Richard Anderson can write. This quickly becomes apparent as the reader embarks on the story of his time on Savile Row – from dishevelled apprentice to Huntsman’s youngest-ever head cutter. The realisation that a book is to be chronological, and start at the very beginning, is normally accompanied by a long intake of breath. Fortunately, even the description of Anderson’s father taking his 17-year old to the job interview is entertaining.
It helps that the story of Huntsman’s takeover reads like a genuine thriller, with high stakes, espionage and betrayal. And throughout the 20-odd years described, characters such as Colin Hammick, Brian Hall and Dick Lakey necessarily breed amusing anecdotes. Such as the time Lakey tried to rescue 10 pairs of white trousers by washing them at home, only for the zips to stain the crotch; then adding lemon, only for it to add its own mark; and then successfully washing them clean, only for foxes to tear them off the washing line and eat them.
But Anderson’s writing has its own rhythm and pathos. A liking for short, one-sentence paragraphs and chapter-ending cliff hangers means the story tumbles along.
The latter sections on Richard Anderson Ltd, after the fall of Huntsman, are nowhere near as self-serving as I had been led to believe. The style switches from chronology to analysis, enabling short sections on women in the industry, a day in the life and ready-to-wear clothing in Japan. The second of these three chapters is particularly interesting for an insight into the running of a bespoke firm, and the challenges in figuration, for example, that come up every day. Such as the wadding, canvas, styrofoam and even plasticine used to try and deal with James Fox’s tricky shoulders.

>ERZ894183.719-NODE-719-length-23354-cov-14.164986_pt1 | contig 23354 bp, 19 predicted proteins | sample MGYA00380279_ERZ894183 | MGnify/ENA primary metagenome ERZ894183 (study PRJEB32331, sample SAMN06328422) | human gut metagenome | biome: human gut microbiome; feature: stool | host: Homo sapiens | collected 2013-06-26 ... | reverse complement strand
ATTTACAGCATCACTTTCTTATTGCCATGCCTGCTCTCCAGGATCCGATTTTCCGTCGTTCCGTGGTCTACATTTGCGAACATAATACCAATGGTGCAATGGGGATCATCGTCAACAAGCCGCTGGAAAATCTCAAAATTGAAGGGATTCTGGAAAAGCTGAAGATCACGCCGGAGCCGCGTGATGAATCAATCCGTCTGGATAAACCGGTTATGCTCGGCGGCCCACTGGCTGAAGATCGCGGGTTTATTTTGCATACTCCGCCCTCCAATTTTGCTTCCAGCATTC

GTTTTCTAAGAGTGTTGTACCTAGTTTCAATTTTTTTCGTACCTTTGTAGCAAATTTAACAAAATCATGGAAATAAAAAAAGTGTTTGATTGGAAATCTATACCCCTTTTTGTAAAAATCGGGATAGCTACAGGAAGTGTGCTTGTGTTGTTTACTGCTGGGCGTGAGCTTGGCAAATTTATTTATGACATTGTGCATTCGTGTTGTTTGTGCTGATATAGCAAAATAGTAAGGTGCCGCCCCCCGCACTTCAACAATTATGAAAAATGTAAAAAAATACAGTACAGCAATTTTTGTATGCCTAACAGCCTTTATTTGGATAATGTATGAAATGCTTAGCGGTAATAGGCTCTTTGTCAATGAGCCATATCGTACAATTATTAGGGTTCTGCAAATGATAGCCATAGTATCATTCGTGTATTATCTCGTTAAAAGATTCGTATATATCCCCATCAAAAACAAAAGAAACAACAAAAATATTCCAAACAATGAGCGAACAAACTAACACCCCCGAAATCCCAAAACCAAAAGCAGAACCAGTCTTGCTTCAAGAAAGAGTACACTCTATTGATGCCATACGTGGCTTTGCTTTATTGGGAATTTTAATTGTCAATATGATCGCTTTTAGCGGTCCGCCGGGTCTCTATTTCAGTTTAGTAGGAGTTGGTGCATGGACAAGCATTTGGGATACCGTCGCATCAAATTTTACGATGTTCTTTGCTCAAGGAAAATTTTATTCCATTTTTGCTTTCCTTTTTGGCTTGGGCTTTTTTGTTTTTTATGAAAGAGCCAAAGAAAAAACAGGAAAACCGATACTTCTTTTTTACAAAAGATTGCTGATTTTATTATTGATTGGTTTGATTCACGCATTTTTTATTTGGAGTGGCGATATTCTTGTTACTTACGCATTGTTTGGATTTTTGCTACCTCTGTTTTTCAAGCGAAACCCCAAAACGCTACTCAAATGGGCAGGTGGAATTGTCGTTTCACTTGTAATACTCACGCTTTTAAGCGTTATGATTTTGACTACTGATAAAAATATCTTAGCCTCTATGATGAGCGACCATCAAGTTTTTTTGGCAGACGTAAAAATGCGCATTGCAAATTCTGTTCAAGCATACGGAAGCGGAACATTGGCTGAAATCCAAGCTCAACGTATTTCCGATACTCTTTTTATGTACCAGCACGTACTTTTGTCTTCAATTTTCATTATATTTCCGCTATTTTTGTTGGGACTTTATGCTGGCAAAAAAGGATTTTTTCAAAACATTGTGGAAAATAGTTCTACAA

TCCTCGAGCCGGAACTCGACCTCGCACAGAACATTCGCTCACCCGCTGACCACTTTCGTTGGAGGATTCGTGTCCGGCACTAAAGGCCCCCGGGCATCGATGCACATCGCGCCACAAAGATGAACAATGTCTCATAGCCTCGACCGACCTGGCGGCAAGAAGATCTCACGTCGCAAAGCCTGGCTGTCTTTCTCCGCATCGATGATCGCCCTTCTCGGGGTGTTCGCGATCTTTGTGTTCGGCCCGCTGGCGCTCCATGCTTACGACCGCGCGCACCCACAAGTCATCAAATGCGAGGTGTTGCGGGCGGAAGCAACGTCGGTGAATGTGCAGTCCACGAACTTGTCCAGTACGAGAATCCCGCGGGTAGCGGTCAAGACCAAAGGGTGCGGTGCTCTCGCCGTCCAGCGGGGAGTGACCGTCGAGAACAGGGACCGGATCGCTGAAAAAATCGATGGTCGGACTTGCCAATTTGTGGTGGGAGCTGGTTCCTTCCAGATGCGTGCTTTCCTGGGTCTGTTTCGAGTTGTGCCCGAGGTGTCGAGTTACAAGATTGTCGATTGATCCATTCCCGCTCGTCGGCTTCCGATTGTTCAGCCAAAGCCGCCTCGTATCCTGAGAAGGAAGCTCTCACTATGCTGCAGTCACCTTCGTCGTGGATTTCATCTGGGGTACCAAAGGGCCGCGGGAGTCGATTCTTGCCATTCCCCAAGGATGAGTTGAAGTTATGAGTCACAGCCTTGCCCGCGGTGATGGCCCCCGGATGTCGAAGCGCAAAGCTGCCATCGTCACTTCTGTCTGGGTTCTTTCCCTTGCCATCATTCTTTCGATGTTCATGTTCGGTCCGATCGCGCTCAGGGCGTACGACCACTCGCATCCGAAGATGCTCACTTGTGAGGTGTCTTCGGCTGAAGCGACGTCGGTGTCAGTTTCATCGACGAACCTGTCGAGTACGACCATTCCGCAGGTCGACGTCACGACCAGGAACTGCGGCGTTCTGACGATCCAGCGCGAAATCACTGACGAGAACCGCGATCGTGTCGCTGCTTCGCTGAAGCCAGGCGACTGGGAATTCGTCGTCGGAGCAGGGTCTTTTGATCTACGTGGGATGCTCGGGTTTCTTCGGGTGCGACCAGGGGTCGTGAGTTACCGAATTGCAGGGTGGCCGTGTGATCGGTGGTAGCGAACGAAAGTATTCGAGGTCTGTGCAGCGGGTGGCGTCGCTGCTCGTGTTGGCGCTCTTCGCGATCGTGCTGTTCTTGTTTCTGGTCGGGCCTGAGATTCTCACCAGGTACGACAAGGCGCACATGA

And while some will bemoan the fact that suits under Savile Row names are made in Japanese factories for local clients, the description of how this functions is fascinating.
For tailoring enthusiasts there are several insightful sections on the practice of cutting. The description of how Anderson learned to cut trousers for the first time, for example, and then later how to take measurements ahead of his first trip to the US. Indeed, for those not enthused by technical detail the passages where Hall describes the chalking of back and foreparts could even be too much.
There is, finally, a surprisingly in-depth glossary. I can now identify a bar tack, describe the nap on various cloths and relate the origins of Silesia (named after a region of Poland because of the inventor’s wife’s sympathies for a country being partitioned between Germany, Austria and Russia. The descriptions only suffer from the inevitable difficulty in describing the look and feel of different cloths without imagery.